Rhys Priestland is relishing the opportunity of getting one-to-one tuition from two of Wales greatest half-backs, Rob Howley and Neil Jenkins, at the pre-Rugby World Cup training camp in Poland
Priestland is one of only two recognised outside halves on the 10-day camp in Spala. His Scarlets colleague Stephen Jones has remained in Wales for the birth of his first child and his opposite number at the Dragons, Jason Tovey, has returned home with a back problem.
And he hopes being in the selectors' eye-line will stand him in good stead when it comes to trying to seal a place in the squad for Wales' summer warm-up games against England (home and away) and Argentina (at Millennium Stadium) next month, but he says he is doing no more than just trying to soak up all the experience and the information on offer to him.
"Rob Howley and Neil Jenkins, in particular, make a great team and we couldn't ask for two better teachers as backs," said Priestland.
"They both know the game inside out. Rob is a tough task master and he doesn't miss a thing. If there is a pass that goes astray or is not timed quite right you'll hear his voice.
"He has the highest of standards and doesn't let anything go and that's exactly the way it should be on the training pitch because that's the pressure you are under in a game. And, as a kicker, to be able to have the kind of one-on- one access to someone like Jenks is invaluable.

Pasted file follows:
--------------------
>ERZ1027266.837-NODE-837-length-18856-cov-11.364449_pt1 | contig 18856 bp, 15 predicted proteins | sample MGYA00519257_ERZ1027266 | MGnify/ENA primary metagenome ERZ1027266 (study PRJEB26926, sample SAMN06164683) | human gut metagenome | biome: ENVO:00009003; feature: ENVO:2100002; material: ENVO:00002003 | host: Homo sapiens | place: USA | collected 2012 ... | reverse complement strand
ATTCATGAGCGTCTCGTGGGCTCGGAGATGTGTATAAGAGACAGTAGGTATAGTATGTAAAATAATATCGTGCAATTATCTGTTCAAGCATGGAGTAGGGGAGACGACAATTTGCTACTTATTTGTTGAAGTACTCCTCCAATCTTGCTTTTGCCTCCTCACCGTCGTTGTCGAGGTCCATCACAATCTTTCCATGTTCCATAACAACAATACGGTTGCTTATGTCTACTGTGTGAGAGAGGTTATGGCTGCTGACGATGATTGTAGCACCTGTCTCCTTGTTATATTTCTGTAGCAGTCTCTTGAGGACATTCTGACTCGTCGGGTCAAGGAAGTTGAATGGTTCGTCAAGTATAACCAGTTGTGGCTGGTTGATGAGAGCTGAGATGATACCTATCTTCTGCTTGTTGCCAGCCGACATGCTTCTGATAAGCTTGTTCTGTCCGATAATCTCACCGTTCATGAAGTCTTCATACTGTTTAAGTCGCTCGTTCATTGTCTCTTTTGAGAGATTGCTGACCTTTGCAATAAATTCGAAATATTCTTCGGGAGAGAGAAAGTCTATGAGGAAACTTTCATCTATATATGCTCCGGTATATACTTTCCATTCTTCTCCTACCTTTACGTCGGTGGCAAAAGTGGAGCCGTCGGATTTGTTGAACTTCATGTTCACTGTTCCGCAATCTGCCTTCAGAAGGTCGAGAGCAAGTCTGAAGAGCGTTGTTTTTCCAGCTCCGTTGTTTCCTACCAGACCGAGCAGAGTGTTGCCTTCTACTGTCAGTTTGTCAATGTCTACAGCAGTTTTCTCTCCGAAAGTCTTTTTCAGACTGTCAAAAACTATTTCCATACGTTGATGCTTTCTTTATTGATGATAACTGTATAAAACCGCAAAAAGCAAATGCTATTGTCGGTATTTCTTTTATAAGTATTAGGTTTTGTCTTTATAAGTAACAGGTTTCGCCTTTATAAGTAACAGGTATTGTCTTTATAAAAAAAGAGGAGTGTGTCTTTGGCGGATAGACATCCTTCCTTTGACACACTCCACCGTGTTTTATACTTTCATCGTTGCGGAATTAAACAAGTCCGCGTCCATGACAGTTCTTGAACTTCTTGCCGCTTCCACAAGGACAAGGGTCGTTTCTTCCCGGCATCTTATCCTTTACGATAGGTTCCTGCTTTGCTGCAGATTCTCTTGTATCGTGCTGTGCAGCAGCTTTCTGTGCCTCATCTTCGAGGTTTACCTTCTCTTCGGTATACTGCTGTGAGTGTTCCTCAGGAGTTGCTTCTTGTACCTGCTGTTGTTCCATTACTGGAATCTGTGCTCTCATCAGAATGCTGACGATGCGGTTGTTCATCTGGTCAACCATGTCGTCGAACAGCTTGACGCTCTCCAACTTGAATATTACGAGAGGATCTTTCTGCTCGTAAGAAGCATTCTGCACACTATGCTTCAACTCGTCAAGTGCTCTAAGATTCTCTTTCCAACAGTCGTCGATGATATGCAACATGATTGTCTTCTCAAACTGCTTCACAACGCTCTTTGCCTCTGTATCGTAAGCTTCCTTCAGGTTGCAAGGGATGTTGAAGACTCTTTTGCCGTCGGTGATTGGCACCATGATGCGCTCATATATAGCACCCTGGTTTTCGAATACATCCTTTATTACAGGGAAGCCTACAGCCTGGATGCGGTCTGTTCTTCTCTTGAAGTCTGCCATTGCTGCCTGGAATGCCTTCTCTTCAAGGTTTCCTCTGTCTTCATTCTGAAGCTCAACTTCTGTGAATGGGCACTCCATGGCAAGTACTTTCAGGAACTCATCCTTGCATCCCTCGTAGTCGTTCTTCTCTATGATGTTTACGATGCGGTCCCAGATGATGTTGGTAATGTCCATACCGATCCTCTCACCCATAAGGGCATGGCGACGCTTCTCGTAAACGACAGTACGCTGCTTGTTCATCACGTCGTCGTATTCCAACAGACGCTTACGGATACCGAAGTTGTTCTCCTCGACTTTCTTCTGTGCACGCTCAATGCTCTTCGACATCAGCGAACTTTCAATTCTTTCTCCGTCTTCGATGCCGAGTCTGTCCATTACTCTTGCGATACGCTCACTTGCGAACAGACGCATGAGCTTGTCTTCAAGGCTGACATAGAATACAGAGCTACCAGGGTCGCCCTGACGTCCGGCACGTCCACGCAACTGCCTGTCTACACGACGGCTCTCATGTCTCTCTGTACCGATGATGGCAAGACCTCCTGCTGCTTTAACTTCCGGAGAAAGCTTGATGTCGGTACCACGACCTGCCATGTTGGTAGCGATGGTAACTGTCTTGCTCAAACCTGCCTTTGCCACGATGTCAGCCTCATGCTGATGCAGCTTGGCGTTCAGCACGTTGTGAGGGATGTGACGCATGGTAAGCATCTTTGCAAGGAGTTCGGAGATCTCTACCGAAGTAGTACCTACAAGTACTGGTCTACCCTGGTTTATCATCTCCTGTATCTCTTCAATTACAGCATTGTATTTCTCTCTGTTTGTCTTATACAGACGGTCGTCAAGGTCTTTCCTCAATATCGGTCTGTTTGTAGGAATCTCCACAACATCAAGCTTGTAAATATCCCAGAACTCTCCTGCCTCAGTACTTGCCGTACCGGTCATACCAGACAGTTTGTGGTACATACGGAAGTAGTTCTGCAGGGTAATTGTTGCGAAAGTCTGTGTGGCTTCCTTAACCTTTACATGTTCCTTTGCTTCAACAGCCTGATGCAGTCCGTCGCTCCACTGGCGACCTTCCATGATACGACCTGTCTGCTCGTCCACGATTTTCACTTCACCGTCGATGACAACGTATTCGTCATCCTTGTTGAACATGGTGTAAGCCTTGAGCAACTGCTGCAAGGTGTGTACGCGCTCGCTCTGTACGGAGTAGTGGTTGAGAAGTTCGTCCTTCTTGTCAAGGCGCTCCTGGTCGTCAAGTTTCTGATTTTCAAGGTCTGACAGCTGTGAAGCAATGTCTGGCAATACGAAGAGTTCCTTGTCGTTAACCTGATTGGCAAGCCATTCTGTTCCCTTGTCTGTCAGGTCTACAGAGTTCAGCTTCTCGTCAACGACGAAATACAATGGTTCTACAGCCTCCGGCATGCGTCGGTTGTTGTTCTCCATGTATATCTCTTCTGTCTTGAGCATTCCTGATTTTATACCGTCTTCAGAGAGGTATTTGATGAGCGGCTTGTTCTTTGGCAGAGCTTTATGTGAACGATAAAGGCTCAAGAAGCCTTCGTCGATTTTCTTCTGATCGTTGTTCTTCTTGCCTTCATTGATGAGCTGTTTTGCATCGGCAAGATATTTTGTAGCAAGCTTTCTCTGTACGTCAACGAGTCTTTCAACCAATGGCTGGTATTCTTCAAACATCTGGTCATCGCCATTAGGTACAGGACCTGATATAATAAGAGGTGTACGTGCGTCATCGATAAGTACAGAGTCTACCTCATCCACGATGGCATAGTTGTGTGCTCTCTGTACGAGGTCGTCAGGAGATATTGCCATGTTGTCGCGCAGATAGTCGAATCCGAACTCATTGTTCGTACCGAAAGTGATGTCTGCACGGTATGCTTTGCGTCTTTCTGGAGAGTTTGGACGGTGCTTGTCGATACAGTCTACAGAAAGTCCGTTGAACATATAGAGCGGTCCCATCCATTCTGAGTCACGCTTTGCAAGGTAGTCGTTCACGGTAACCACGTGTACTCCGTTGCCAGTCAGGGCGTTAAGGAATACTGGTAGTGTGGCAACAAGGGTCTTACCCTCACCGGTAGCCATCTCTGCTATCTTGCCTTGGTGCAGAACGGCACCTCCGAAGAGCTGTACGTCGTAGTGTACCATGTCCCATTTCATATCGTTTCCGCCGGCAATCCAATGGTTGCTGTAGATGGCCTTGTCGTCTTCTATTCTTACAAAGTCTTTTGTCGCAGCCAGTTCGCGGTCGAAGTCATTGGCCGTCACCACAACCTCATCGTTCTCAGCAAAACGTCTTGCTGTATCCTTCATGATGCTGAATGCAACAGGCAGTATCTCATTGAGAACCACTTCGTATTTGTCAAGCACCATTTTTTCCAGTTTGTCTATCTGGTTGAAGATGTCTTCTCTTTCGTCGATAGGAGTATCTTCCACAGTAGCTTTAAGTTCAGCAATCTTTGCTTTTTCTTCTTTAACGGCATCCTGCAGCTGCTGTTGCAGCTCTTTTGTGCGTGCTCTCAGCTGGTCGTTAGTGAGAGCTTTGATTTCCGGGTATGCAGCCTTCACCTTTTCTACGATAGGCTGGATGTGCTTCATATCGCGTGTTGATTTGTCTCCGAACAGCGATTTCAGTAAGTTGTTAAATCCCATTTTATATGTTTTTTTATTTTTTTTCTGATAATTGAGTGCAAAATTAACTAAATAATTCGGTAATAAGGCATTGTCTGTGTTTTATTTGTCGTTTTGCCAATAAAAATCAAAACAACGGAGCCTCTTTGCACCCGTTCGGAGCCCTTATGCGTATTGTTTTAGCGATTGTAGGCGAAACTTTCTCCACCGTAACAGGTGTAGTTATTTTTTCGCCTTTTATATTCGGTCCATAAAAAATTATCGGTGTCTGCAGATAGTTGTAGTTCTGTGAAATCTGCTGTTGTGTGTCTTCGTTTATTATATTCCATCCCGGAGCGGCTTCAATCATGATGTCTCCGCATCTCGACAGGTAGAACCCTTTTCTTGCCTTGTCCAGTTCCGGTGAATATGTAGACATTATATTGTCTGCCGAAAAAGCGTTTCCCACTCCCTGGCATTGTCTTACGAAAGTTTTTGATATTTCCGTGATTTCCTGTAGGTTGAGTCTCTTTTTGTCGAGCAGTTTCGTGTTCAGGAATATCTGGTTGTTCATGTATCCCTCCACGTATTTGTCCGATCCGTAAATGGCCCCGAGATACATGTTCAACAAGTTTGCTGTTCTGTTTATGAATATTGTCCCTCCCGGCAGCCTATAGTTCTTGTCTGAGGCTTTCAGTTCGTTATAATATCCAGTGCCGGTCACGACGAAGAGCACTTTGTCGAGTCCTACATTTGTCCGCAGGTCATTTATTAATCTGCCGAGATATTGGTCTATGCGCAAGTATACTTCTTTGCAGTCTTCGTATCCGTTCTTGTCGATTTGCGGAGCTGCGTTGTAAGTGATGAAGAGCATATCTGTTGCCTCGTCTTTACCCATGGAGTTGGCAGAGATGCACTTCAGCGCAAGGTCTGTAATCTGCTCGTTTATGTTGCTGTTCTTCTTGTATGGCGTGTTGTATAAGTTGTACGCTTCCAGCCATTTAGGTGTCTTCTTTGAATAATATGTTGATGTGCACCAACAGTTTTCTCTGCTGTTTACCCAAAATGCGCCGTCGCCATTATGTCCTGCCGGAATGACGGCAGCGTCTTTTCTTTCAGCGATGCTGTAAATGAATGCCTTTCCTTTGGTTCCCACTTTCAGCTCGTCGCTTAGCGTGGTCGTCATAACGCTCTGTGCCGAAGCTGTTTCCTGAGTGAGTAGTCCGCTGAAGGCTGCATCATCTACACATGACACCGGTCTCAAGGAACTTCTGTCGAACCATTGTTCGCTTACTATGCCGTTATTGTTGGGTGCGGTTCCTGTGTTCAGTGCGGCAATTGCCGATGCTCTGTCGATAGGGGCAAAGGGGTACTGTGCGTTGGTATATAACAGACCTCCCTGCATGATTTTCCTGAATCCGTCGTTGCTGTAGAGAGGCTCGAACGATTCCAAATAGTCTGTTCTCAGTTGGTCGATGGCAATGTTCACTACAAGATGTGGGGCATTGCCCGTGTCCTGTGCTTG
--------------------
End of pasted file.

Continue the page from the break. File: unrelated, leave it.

"He has gone from being the best kicker of his generation to probably the best kicking coach in the world and it's just a pleasure every day to be able to work with him. I pick up new things every time we go out for a kicking session.
"From a personal point of view, one of the major benefits of being in the Wales squad is having Jenks on hand whenever you need advice and to make you a better kicker."
Priestland has revealed Howley has been taking a leaf out of Andy Murray's book and is bringing a tennis racket along to some skills sessions.
"We have been doing extra skills sessions with Rob after training and one in particular, where he hurls a tennis ball at you at great speed to improve your reaction skills, is proving popular," said Priestland.
"The players have to jump on a mat one at a time and Rob belts the ball in your general direction and you've got to get your hands on it. Obviously, we do the same thing with a rugby ball, but the tennis ball is much harder and it does fine tune your reactions.
"We are all getting better at it, but that's just one example of the way the coaches are keeping us all on our toes. We have had some criticism in terms of our attack play, but we know we are creating chances.
"Rob and Warren Gatland are the most diligent of coaches and they go through every moment with us retrospectively. We know we just have to improve on our decision making and things will come.
"It's just small things. But when we get them right everything will slot into place and, hopefully, that will happen for us at just the right time."